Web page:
Byron Kim, Sunday Painting 2/18/07, 2007. Acrylic and gouache on canvas, mounted on panel. 14 x 14 inches. Brooklyn Museum; Gift of the Contemporary Art Council in honor of Eugenie Tsai and Patrick Amsellem, 2011.37.1. © Byron Kim/Courtesy James Cohan Gallery, New York/SHANGHAI.
Almost every Sunday for the past seventeen years, Byron Kim has painted a fourteen-by-fourteen-inch square of the sky. At the top of each painting he jots down a handwritten rumination on his day, week, or weekend; in the bottom corner he marks the date and location. The text is typically domestic and familiar, careening through Park Slope, Brooklyn, fatherhood, soccer games, familial bickerings, and everyday responsibilities—a wink, perhaps, to the oft-ridiculed “Sunday Painters,” mocked for their unserious and casual, dabbling approach to the craft. However, through accumulation and unabashed earnestness, Kim’s Sunday Paintings warrant a uniquely empathic reverence.
His brushstrokes are long and soft, recalling contemporaries such as Maureen Gallacewhile a painting of a nearly achromatic winter sky, pregnant with snow, could easily conjure Robert Ryman. When Kim is in Southern California, his soft, muted blues might even evoke the quietude of Agnes Martin.
Byron Kim, Sunday Paintings, 1/7/01 to 2/11/18. James Cohan Gallery, New York. January 5–February 27, 2018. Installation view. Courtesy James Cohan Gallery, New York/SHANGHAI.
An unforgivingly white sky, dated 1/21/07, with its location marked as Kim’s Brooklyn studio, reads, “Finally, it’s cold. I’m so stressed out today. Little things. Ella’s midterms. Addie’s boredom. The crates I need to receive tomorrow. I really want to get a clownfish and a yellow tang.” An ebullient blue, cloudless, dated 8/20/17, 9:00 a.m., in Margate, New Jersey, notes, “Addie left for a camping trip, which was, effectively, her leave-taking from her childhood home and the beginning of our empty nest.” Here we are in the pitter-pattering of life, and Kim has the sense to commit it to a painting. At the core of this work is an insistence that the everyday is enough—that it can softly illuminate with enough force to move the viewer.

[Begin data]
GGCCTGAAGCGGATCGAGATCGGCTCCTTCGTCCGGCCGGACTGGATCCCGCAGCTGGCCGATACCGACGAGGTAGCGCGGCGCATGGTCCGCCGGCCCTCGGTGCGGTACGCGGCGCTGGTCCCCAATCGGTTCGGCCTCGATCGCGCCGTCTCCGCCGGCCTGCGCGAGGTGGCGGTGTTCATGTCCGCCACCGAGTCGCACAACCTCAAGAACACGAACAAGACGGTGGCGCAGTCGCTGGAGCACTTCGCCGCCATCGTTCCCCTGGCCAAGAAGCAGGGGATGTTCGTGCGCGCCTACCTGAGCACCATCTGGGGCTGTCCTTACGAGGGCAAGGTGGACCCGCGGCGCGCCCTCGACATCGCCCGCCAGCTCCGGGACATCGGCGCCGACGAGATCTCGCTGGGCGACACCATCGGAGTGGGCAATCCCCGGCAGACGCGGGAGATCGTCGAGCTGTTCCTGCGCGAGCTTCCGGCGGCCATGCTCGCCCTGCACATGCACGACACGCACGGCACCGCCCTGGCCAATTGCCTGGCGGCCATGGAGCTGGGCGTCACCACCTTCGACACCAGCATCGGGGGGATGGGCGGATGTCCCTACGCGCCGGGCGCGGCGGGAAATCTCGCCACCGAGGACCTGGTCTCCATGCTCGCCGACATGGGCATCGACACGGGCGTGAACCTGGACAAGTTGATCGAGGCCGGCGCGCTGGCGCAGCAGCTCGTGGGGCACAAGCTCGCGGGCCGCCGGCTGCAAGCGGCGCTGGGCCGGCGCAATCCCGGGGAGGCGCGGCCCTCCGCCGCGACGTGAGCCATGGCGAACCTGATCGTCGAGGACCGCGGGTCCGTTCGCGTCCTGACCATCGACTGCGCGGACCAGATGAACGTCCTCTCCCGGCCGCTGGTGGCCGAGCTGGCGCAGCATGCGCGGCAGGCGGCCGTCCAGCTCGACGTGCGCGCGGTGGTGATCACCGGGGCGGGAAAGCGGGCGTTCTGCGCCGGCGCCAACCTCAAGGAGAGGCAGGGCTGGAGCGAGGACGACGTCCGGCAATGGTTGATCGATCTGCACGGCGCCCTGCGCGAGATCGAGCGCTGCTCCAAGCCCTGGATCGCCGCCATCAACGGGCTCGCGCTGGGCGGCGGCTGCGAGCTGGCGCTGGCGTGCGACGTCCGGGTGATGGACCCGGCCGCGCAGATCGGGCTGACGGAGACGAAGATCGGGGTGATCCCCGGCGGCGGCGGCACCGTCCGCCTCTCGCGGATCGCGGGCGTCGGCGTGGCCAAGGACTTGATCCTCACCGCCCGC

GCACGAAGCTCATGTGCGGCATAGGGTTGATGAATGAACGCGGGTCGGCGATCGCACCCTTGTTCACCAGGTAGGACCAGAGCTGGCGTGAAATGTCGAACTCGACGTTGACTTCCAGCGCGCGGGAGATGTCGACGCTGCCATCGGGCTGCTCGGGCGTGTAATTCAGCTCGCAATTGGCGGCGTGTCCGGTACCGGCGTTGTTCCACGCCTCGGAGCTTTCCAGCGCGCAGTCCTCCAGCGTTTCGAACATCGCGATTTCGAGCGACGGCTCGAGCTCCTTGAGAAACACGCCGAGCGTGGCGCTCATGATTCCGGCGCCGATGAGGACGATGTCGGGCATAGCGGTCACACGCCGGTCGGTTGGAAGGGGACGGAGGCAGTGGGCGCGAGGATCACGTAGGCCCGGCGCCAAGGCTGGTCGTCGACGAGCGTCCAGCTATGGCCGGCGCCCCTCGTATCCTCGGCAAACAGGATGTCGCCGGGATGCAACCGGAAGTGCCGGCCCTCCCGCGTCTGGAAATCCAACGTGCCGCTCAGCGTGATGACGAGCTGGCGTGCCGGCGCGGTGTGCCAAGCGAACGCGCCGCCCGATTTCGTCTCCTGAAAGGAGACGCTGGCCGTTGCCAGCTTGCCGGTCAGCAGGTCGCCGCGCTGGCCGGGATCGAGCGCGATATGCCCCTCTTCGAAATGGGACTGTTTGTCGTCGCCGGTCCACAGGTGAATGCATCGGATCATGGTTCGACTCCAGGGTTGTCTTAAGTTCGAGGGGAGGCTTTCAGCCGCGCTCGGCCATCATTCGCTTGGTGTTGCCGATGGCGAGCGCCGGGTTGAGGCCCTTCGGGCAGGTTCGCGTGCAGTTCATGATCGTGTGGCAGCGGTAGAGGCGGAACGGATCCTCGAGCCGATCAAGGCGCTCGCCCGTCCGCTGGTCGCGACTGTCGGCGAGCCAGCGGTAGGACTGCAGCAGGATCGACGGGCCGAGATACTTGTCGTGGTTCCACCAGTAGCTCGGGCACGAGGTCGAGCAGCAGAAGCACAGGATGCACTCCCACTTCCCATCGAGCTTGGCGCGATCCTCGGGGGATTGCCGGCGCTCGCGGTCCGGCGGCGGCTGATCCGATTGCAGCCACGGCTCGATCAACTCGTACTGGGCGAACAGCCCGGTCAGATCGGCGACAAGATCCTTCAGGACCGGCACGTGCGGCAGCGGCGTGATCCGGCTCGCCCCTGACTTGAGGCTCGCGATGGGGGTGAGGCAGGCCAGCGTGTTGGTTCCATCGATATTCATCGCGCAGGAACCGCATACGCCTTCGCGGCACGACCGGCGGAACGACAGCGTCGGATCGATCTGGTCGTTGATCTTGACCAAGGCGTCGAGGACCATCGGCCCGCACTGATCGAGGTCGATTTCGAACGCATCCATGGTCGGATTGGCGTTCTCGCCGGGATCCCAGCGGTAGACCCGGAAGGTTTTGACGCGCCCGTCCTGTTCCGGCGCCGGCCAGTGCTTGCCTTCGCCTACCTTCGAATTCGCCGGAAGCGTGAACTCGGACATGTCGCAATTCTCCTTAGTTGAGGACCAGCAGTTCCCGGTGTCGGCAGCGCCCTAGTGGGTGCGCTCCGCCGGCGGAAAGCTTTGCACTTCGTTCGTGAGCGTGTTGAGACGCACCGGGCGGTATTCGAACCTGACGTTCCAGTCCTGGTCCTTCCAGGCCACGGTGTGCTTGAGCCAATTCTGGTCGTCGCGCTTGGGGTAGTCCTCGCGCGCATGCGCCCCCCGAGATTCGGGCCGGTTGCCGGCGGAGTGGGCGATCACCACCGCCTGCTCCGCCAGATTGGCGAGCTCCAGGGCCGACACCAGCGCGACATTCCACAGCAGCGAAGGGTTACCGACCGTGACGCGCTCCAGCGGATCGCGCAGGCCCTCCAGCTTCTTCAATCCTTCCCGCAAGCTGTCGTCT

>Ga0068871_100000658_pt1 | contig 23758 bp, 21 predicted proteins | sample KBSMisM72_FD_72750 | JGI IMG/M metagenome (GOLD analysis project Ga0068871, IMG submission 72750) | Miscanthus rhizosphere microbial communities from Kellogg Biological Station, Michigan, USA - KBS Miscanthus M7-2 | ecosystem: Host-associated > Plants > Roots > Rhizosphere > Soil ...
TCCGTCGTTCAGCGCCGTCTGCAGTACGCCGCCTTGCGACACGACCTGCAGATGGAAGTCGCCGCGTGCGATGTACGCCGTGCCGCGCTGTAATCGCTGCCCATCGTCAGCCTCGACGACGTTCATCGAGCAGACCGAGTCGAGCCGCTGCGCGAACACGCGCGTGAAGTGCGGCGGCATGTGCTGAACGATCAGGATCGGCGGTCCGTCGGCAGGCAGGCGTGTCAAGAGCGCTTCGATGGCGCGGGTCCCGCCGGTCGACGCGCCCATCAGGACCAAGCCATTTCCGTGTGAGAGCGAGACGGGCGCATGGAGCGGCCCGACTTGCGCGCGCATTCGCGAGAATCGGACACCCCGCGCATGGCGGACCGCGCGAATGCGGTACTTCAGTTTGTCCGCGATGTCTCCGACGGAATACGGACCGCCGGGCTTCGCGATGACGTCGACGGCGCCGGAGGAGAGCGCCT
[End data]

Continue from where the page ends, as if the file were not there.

At times, a much larger world seeps in. In his first Sunday Painting after September 11, 2001, he writes only, “World Trade Ctr and Pentagon attacked on Tuesday. Too sad for words”; and on the Sunday after Donald Trump’s inauguration, the painting reads, “Hard to believe but Trump is actually POTUS. Yesterday, millions of people worldwide protested the fact. I flew to L.A. yesterday to escape. Staying with Victoria and Matt and used Matt’s paints to make this on a rainy winter morning.”
These paintings exist in an elucidating dialogue with Kim’s other studio practices. He’s spent most of his career forging a prolific body of theory-rich, color-driven paintings (which he recalls in a Sunday Painting from 6/5/16 that reads, “Maybe someday I will be considered the idiot savant of the abstract sublime.”) That the thoroughly personal Sunday Paintings were created as a tangential body of work alongside these more ambitious abstractions only deepens their charm; it’s as if Kim were clocking out of that particular canon every Sunday to catch his breath.
Byron Kim, Sunday Painting 1/16/1, 2011. Acrylic and gouache on canvas, mounted on panel. 14 x 14 inches. © Byron Kim/Courtesy James Cohan Gallery, New York/SHANGHAI.
What makes these paintings so moving? There’s a heartfelt decency to them that can be attributed not only to their insistence on honesty, the belief that the quotidian can transcend itself, but also to the duration of the project—the tenderness of forging ahead Sunday after Sunday for so many years. Think church. Think relationships. That each painting exists so thoroughly in time, literally dating itself, conjures On Kawara. Similarly, the punctuality with which these paintings are made brings to mind the staid clocking-in of Tehching Hsieh. In keeping with his ritual, Kim brought in and hung a new painting every Sunday afternoon throughout the course of his 2018 show at James Cohan.
The handwritten text on the paintings never skirts around life to find meaning but rather lets it all in. First names arise and remain un-contextualized, as if conjuring Frank O’Hara’s poetry, and the musings are concise. It’s a clue into Kim’s mechanics, like a pianist’s audible breathing in a recording alongside a concerto. A sign of life. The work is diaristic and satisfies some exhibitionist cravings, but it surpasses that through its militant humanity. Ultimately, it seems to arise from a place of love, which is the source of Kim’s best work. Love is, of course, not the same as happiness. Folded into it is joy, yes, but also grief, frustration, wonder, and all the rest. The Sunday Paintings serve as a reminder that all this is present even when elusive—and that sometimes looking up at the sky is enough.
A selection of Byron Kim’s Sunday Paintings can be seen in the group exhibition Infinite Blue at the Brooklyn Museum.